PANCHTHAR, Feb 9On Thursday, an excavator was parked along the Tamor River in Majhitar for the extraction of construction materials. The excavator was digging deep into the river while a tipper and tractor were busy loading and unloading sand and stones. This site falls 500 meters within the suspension bridge.
The use of excavators and other machines has been banned in the Tamor River. By going against the Environment Impact Evaluation (EIA) report, local authorities and entrepreneurs have been rampantly excavating the river. Extraction has become a common sight in Panchthar and Terhathum of late.
Phidim Municipality of Panchthar and Aathrai Rural Municipality of Terhathum have awarded contracts to different crusher plants to extract the resources from the Tamor River that falls in their respective jurisdictions. Rajendra Prasad Dahal, chief administrative officer of Aathrai informed Republica that the local unit has been collecting royalty by deploying witnesses at the sites.
"We are in the process to award the contract. But we have no idea about the use of heavy machines for the extraction of resources," said Dahal, adding, "We will take stern action if we find anyone breaching the law." However, locals on the other hand lament that it has been a long time since various stakeholders have been negligently using large machines in the river area. This has not just polluted the river but has turned it into an eyesore.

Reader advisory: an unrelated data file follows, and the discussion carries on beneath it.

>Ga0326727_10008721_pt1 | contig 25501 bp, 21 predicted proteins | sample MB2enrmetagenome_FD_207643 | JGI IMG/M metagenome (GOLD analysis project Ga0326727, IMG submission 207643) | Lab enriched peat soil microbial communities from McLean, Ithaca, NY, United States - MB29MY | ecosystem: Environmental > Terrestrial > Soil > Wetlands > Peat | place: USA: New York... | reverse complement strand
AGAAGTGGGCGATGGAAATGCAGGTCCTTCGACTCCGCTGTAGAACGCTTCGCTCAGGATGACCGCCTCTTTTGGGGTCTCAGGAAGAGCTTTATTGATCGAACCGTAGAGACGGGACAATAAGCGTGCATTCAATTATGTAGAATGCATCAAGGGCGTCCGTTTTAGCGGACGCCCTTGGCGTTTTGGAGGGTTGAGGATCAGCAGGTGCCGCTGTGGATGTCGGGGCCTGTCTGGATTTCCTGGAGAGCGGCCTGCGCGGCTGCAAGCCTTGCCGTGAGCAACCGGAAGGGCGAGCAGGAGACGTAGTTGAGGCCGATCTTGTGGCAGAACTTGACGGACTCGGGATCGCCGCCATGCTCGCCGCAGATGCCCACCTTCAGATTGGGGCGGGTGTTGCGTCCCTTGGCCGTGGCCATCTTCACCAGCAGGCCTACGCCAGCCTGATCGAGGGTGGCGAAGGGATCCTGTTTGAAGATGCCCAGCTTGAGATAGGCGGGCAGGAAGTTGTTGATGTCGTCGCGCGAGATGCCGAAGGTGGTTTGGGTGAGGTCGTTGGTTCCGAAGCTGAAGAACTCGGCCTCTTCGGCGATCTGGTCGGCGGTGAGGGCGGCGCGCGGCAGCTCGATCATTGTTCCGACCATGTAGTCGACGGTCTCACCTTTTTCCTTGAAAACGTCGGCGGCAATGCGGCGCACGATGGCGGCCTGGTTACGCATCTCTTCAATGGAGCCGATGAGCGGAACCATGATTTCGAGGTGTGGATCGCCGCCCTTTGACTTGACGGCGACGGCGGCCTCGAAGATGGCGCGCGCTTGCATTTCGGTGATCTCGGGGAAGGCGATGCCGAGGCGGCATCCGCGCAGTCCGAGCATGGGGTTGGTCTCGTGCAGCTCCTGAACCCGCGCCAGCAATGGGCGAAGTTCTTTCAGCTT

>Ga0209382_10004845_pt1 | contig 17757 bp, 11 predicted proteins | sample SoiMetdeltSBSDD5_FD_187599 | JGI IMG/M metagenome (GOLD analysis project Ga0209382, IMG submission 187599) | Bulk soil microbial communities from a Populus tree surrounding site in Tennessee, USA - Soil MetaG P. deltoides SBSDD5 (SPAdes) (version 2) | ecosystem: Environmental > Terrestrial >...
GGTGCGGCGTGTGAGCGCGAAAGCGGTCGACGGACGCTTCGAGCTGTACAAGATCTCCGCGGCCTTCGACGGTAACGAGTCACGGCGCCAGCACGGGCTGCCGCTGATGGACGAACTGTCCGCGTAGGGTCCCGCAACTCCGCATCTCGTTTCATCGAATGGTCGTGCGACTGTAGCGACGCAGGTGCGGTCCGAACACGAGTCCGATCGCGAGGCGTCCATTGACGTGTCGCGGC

A few days ago, the District Coordination Committee (DCC), Paanchthar, publicized a report prepared after a month-long investigation. The report showed that there has been rampant excavation in the Tamor River. Dilliram Dulal, coordinator of the investigation committee and the Vice-Chairperson of the DCC, stated that the authorities have breached the provisions and have used machines violently for the excavation.
According to the report, the negligence of crusher plants has compelled the river to change its course. Those involved in the investigation clearly warned that the continued negligence in the extraction of materials could seriously harm the river and its resources. Despite being warned by DCC and environment conservationists, contracting companies have not paid any heed.
Caption: An excavator being used for the extraction of construction materials from the Tamor River on last Thursday.